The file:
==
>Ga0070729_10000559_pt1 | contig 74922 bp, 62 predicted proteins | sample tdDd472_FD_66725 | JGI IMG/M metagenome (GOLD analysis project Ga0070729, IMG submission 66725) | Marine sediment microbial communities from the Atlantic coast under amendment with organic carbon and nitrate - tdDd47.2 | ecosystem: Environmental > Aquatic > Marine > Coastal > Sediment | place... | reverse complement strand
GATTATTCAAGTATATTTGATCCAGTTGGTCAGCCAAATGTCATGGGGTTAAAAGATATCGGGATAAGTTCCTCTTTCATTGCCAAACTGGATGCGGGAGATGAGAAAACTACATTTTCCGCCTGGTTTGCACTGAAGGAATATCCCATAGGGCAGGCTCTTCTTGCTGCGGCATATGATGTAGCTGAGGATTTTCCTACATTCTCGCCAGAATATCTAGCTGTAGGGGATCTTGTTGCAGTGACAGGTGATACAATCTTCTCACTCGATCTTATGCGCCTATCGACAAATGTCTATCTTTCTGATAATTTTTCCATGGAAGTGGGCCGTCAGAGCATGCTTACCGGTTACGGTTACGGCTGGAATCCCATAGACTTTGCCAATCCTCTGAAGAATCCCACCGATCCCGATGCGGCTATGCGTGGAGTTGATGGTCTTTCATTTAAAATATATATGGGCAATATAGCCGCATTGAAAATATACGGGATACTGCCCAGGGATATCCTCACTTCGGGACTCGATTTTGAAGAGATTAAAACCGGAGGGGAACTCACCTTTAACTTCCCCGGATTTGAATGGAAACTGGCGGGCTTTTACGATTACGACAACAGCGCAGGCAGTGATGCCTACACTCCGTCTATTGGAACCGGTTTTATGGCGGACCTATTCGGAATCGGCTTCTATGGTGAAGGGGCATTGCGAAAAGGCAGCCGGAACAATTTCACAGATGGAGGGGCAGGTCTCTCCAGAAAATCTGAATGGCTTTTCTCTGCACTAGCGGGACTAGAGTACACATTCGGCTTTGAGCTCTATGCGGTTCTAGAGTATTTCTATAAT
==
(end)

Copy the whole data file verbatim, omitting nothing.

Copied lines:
>Ga0070729_10000559_pt1 | contig 74922 bp, 62 predicted proteins | sample tdDd472_FD_66725 | JGI IMG/M metagenome (GOLD analysis project Ga0070729, IMG submission 66725) | Marine sediment microbial communities from the Atlantic coast under amendment with organic carbon and nitrate - tdDd47.2 | ecosystem: Environmental > Aquatic > Marine > Coastal > Sediment | place... | reverse complement strand
GATTATTCAAGTATATTTGATCCAGTTGGTCAGCCAAATGTCATGGGGTTAAAAGATATCGGGATAAGTTCCTCTTTCATTGCCAAACTGGATGCGGGAGATGAGAAAACTACATTTTCCGCCTGGTTTGCACTGAAGGAATATCCCATAGGGCAGGCTCTTCTTGCTGCGGCATATGATGTAGCTGAGGATTTTCCTACATTCTCGCCAGAATATCTAGCTGTAGGGGATCTTGTTGCAGTGACAGGTGATACAATCTTCTCACTCGATCTTATGCGCCTATCGACAAATGTCTATCTTTCTGATAATTTTTCCATGGAAGTGGGCCGTCAGAGCATGCTTACCGGTTACGGTTACGGCTGGAATCCCATAGACTTTGCCAATCCTCTGAAGAATCCCACCGATCCCGATGCGGCTATGCGTGGAGTTGATGGTCTTTCATTTAAAATATATATGGGCAATATAGCCGCATTGAAAATATACGGGATACTGCCCAGGGATATCCTCACTTCGGGACTCGATTTTGAAGAGATTAAAACCGGAGGGGAACTCACCTTTAACTTCCCCGGATTTGAATGGAAACTGGCGGGCTTTTACGATTACGACAACAGCGCAGGCAGTGATGCCTACACTCCGTCTATTGGAACCGGTTTTATGGCGGACCTATTCGGAATCGGCTTCTATGGTGAAGGGGCATTGCGAAAAGGCAGCCGGAACAATTTCACAGATGGAGGGGCAGGTCTCTCCAGAAAATCTGAATGGCTTTTCTCTGCACTAGCGGGACTAGAGTACACATTCGGCTTTGAGCTCTATGCGGTTCTAGAGTATTTCTATAAT